Lucky Hank Review 2023 Tv Show Series Cast Crew Online
If there is one thing we’ve come to know about Bob Odenkirk, it is that there is no one out there who can play a sad man quite like he can. In AMC’s “Better Call Saul,” he brought us into the troubled psyche of Jimmy McGill and showed in painful detail how, despite the goodness deep inside him, he became the charismatic yet slimy lawyer Saul Goodman. It remains a titanic performance over six spectacular seasons of television. Be it in the small moments of internal crisis or the explosive external ones where Jimmy’s callousness begins to catch up with him, Odenkirk brought life to a man facing moral annihilation.
His return to the small screen, in “Lucky Hank,” is not on the same level as that. Of course, there is little that ever could be and there is much to appreciate in his latest role. Often silly though with a healthy heaping of snark, Odenkirk disappears once more into his character as he crafts what promises to be another precise portrait of a man who remains lost. It doesn’t have the same rich darkness and sharp direction of “Better Call Saul” as it is more broadly comedic in tone than it is incisively cutting. However, it is elevated by both Odenkirk and the rest of the cast when it counts.
In the first two episodes provided for review, we observe Odenkirk’s Professor Hank Devereaux as he teeters on the edge of the personal and professional chaos of his own creation. An opening scene sees him remaining utterly uninterested in his creative writing class until one student, Jackson Kelly’s arrogant Bartow, challenges him to offer feedback and engage with them. When Hank then proceeds to give constructive criticism about where he finds this student’s story to be lacking, this quickly descends into a more testy argument. Bartow has the class on his side in pushing their Professor to actually care, but he is still unwilling to actually reflect on the advice he had been asking for once he gets it. When he proceeds to turn to insults, Hank takes the bait. He launches into an extended diatribe against this student, the college where he teaches, his own colleagues, and even himself. With the room in stunned silence, Odenkirk delivers a fitting punchline to cap it off when he says “Well, you wanted me to talk more.”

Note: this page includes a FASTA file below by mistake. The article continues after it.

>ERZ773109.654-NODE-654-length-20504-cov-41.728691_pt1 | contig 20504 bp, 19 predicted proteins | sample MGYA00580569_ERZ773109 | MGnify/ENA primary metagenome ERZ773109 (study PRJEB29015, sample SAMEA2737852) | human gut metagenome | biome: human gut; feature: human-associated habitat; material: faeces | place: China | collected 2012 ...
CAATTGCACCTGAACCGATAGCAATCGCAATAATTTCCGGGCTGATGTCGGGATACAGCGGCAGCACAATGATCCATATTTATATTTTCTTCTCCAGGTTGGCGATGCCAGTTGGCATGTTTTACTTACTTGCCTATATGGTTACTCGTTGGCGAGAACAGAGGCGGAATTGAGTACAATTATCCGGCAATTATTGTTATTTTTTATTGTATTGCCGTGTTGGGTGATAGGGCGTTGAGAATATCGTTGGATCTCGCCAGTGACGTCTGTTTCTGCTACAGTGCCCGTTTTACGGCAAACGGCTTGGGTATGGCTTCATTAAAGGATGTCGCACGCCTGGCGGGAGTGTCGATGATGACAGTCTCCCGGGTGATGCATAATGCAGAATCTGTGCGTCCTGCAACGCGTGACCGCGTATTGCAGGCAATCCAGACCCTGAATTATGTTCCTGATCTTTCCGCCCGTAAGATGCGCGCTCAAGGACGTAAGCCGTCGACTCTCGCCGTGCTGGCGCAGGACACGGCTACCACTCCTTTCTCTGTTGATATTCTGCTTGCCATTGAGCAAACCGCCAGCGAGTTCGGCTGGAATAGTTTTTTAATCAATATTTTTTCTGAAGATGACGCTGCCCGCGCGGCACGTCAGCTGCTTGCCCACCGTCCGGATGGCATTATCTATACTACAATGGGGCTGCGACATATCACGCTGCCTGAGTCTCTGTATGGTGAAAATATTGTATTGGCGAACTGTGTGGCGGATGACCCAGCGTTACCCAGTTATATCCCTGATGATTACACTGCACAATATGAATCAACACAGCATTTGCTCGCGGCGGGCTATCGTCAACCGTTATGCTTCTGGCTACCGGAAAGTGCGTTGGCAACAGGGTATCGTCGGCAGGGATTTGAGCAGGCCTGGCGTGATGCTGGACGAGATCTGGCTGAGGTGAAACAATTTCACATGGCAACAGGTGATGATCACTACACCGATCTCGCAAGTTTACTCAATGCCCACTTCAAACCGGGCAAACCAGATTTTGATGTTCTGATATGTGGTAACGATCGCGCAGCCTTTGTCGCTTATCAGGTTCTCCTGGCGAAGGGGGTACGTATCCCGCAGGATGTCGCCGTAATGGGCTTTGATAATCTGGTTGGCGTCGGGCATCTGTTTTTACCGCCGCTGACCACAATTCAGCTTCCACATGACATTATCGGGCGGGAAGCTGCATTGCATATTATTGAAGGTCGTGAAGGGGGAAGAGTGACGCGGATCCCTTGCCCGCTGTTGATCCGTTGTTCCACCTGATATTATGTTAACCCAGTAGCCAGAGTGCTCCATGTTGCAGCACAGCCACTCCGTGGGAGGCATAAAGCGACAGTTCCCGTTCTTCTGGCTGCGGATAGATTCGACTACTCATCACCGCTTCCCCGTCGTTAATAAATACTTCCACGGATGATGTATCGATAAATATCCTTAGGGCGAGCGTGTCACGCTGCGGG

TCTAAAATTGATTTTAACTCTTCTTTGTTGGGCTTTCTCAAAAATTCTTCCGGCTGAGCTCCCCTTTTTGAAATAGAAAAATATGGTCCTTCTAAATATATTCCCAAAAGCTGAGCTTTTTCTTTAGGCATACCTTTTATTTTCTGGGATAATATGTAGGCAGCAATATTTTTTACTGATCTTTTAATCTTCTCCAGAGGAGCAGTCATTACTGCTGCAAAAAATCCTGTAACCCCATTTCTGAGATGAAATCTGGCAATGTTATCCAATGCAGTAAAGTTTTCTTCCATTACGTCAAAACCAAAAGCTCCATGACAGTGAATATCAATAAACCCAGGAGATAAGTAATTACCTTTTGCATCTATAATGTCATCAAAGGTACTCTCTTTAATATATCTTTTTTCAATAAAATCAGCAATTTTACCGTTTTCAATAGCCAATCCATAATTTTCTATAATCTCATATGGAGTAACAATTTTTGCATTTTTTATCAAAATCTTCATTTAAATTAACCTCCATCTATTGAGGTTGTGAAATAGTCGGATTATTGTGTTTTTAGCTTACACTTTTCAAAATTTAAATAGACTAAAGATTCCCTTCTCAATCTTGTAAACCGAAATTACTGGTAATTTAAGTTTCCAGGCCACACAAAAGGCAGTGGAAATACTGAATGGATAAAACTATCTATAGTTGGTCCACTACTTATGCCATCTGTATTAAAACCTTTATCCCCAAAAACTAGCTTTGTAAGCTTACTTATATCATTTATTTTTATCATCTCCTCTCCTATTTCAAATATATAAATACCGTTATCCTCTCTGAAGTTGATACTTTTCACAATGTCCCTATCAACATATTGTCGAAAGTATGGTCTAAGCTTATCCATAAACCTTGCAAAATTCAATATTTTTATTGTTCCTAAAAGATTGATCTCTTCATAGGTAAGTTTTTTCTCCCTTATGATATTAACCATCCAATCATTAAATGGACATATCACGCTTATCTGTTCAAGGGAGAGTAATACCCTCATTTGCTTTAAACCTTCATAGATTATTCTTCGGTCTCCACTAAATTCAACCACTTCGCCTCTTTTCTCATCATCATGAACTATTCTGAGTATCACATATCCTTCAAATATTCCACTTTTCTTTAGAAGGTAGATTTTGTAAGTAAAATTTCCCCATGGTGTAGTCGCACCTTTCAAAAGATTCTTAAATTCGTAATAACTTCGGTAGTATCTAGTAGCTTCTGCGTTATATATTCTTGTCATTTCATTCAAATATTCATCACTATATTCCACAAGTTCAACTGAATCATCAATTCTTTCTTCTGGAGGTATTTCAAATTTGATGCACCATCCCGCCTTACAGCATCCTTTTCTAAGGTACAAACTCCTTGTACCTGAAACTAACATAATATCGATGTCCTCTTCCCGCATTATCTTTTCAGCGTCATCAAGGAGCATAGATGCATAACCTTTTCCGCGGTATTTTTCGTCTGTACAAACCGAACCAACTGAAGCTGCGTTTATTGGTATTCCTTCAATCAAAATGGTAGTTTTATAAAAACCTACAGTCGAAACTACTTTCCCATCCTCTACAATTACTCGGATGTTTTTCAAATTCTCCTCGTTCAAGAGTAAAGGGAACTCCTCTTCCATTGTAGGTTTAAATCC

It is a great way to thrust us into the show as it wastes no time in showing Hank’s discontentment with his life and profession. For all the ways it may sound like the character is just another version of Jimmy, with Odenkirk’s caustic wit remaining as intact as ever, he has a greater insecurity that sneaks up on you. Out are the gaudy suits of Saul and in their place is a gray beard that masks the recurring grimace etched on Hank’s face.
As the chair of the English department at the fictional Railton University, he seems mostly exhausted with the bickering of his fellow professors yet also feeds the fire with his own disparagements. There can be a gleefully mean spirit to this, expressed most in one moment where Hank’s nose is caught in the spiral notebook of one of his colleagues who takes a swing at him and splatters blood on the shirt of another. His physical pain elicits a wince, but it is his personal emotional strife that really begins to take hold.